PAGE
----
Wiltshire is a landlocked county in southwest England. It’s world famous as the home of Salisbury Plain – location of the Stonehenge and Avebury stone circles – plus other ancient landmarks among its valleys. Salisbury’s mediaeval cathedral is another notable local attraction. The county also boasts attractive countryside, towns and villages.
Wiltshire shares borders with Dorset, Somerset, Hampshire, Gloucestershire, Oxfordshire and Berkshire. Its county town is Trowbridge (which replaced its predecessor, Wilton).
Historically, the region is notable for its pre-Roman archaeology. The Mesolithic, Neolithic and Bronze Age people that occupied southern Britain built settlements here. These days, Wiltshire’s economy benefits from the ‘M4 corridor effect’ attracting businesses. Swindon is host to corporations like Honda, Intel, Motorola, WHSmith, the Early Learning Centre and Nationwide; Dyson is located in Malmesbury. Manufacturing industries nowadays provide much local employment. There are sizeable British Army barracks here, too.
Wiltshire natives are locally nicknamed ‘moonrakers’. This originates from a yarn about smugglers foiling excise collectors by hiding alcohol in a village pond. Stirring the pond to disguise their barrels with ripples, the smugglers claimed they were trying to rake in a round cheese – really a reflection of the moon. The officials decided they were simpletons and left them to it.
Road: Ancient roads running through Wiltshire include The Ridgeway and the Roman-built Fosse Way and Ermin Way. Major roads like the M4 motorway, the A4 trunk road, the A350, and A417 also pass through the county.
Rail: Three main railway routes cross Wiltshire:the Great Western Main Line;Wessex Main Line; and the West of England Main Line. The main stations are at Salisbury and Westbury with additional junctions at Swindon, Chippenham and Trowbridge.There’s also the Swindon and Cricklade Railway in the Thames Valley.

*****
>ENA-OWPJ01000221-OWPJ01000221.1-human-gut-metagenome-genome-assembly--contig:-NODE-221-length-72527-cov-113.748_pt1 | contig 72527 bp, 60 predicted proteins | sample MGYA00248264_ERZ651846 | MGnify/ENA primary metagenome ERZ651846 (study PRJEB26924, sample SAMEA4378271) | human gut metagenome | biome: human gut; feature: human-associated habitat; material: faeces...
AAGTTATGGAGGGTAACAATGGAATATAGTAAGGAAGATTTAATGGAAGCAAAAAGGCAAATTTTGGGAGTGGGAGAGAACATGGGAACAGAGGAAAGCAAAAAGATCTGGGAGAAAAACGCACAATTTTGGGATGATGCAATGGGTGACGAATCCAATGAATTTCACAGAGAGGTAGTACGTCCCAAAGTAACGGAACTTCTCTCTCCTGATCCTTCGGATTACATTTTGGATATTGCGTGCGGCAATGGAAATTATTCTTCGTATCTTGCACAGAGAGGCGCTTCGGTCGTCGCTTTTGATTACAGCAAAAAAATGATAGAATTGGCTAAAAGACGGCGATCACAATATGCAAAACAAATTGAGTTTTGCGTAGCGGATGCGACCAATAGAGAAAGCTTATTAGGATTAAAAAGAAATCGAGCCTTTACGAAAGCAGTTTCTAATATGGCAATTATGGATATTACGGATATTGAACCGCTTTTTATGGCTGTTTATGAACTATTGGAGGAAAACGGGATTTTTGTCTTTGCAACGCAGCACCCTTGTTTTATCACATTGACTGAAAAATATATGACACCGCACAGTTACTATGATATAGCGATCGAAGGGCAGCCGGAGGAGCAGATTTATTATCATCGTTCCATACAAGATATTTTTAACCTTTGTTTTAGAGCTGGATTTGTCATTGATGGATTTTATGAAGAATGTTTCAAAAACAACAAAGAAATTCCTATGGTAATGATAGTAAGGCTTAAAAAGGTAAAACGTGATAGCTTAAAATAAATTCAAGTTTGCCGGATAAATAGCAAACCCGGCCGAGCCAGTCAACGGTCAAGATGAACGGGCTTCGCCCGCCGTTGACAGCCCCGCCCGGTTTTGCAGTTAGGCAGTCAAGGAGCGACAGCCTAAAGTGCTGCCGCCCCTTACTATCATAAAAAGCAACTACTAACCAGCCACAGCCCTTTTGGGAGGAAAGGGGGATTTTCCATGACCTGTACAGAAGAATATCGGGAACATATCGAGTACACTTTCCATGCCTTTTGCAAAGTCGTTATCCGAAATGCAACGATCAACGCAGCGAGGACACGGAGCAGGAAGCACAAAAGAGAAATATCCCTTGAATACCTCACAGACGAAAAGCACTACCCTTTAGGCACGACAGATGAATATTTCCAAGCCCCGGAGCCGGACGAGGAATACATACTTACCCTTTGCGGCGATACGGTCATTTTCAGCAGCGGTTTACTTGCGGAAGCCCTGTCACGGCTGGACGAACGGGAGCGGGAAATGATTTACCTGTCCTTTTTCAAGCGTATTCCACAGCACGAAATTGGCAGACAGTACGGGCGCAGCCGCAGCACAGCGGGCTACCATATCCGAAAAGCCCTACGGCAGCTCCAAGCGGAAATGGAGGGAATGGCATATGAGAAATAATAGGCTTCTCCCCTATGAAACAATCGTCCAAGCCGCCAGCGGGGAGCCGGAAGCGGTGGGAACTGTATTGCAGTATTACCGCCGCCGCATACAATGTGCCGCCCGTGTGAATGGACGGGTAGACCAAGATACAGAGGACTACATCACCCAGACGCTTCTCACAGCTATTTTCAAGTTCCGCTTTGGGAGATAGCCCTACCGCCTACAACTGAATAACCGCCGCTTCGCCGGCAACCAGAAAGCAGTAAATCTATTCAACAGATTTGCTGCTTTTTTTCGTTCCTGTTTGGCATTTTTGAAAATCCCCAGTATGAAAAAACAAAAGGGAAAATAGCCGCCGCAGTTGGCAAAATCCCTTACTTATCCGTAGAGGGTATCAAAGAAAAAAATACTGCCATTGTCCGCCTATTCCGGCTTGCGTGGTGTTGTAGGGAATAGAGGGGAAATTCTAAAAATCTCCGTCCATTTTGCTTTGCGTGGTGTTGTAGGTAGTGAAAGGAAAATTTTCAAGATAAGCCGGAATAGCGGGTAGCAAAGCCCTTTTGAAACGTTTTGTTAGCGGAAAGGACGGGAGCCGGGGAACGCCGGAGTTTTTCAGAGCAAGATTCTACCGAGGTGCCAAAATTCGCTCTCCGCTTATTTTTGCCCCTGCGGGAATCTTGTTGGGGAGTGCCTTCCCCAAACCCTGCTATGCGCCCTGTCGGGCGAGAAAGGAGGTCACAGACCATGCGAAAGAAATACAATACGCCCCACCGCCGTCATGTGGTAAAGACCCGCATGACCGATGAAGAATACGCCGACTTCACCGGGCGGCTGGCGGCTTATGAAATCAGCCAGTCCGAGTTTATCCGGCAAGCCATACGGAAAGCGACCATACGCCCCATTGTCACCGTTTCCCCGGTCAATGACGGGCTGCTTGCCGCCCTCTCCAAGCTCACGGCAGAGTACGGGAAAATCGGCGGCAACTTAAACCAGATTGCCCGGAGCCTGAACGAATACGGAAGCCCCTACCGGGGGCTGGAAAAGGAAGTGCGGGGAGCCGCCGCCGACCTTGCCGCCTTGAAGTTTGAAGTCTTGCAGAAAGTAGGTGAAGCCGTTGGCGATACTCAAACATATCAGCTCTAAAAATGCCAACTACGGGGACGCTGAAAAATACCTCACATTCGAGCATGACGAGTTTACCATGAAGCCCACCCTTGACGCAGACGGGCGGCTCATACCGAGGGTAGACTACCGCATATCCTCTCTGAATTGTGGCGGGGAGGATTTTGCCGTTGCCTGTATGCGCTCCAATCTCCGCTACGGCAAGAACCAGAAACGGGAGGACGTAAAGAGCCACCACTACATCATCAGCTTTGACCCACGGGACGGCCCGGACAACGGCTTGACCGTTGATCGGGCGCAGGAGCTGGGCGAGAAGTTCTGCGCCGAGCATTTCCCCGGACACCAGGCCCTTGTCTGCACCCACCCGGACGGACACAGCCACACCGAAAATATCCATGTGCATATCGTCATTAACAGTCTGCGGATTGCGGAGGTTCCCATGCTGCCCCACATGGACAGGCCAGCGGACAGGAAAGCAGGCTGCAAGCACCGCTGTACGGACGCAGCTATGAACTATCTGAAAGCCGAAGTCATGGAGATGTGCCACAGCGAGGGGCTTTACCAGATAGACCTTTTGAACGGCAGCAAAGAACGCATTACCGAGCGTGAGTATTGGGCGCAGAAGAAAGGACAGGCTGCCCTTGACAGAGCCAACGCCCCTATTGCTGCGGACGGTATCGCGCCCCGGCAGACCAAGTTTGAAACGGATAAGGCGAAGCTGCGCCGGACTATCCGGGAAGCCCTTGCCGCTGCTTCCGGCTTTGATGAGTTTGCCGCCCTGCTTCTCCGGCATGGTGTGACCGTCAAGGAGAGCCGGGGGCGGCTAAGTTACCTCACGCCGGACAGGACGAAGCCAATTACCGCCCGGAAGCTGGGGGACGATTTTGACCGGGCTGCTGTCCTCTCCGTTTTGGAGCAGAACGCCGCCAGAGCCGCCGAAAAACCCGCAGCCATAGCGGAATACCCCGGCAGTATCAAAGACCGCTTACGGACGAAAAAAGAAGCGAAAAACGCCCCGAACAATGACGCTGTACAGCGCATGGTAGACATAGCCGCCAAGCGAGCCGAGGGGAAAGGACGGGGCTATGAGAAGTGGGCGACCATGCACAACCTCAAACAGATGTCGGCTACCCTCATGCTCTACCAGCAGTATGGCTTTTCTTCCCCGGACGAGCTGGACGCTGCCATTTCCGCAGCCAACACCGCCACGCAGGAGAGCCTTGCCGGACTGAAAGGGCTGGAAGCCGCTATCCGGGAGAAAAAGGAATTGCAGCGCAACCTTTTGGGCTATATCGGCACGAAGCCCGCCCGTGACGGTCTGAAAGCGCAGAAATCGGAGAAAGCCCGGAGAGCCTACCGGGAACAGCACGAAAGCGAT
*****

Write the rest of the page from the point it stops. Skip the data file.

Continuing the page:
Foot/Cycle: National Cycle Route 4 and the long-distance Thames Path footpath run through the county.
Water: The River Thames and Kennet and Avon Canal are navigable.
Air: Airports near Wiltshire include Bristol Airport, Gloucestershire Airport, London Oxford Airport, London Heathrow Airport and Southampton Airport. (Local airfields include Old Sarum, Clench Common and Redlands.)
Wiltshire has a definite character of classic Englishness. It’s home to numerous scenic locations for house-hunters. Salisbury is a classic country town with one of Britain’s best cathedrals, the Old Sarum ruins and a lively centre. The cute village of Avebury hosts the biggest stone circle in the world. Bradford on Avon is an attractive maze of stairways, alleys, courtyards, and waterside walks. The National Trust preserves ancient Lacock like a museum. Malmesbury is a grand old hill town. And Old Wardour and south Wiltshire offer English countryside at its best.
The Guardian reviewed the small market town of Chippenham, saying: “There's a rather nice old town at the heart, perched on a bluff above a curl in the Avon, that makes for an affordable base,” within commuting distance of Bath or Bristol or the Cotswolds. It also mentioned the town’s remaining 18th-century streets, retail parks, precincts, and well-regarded local schools.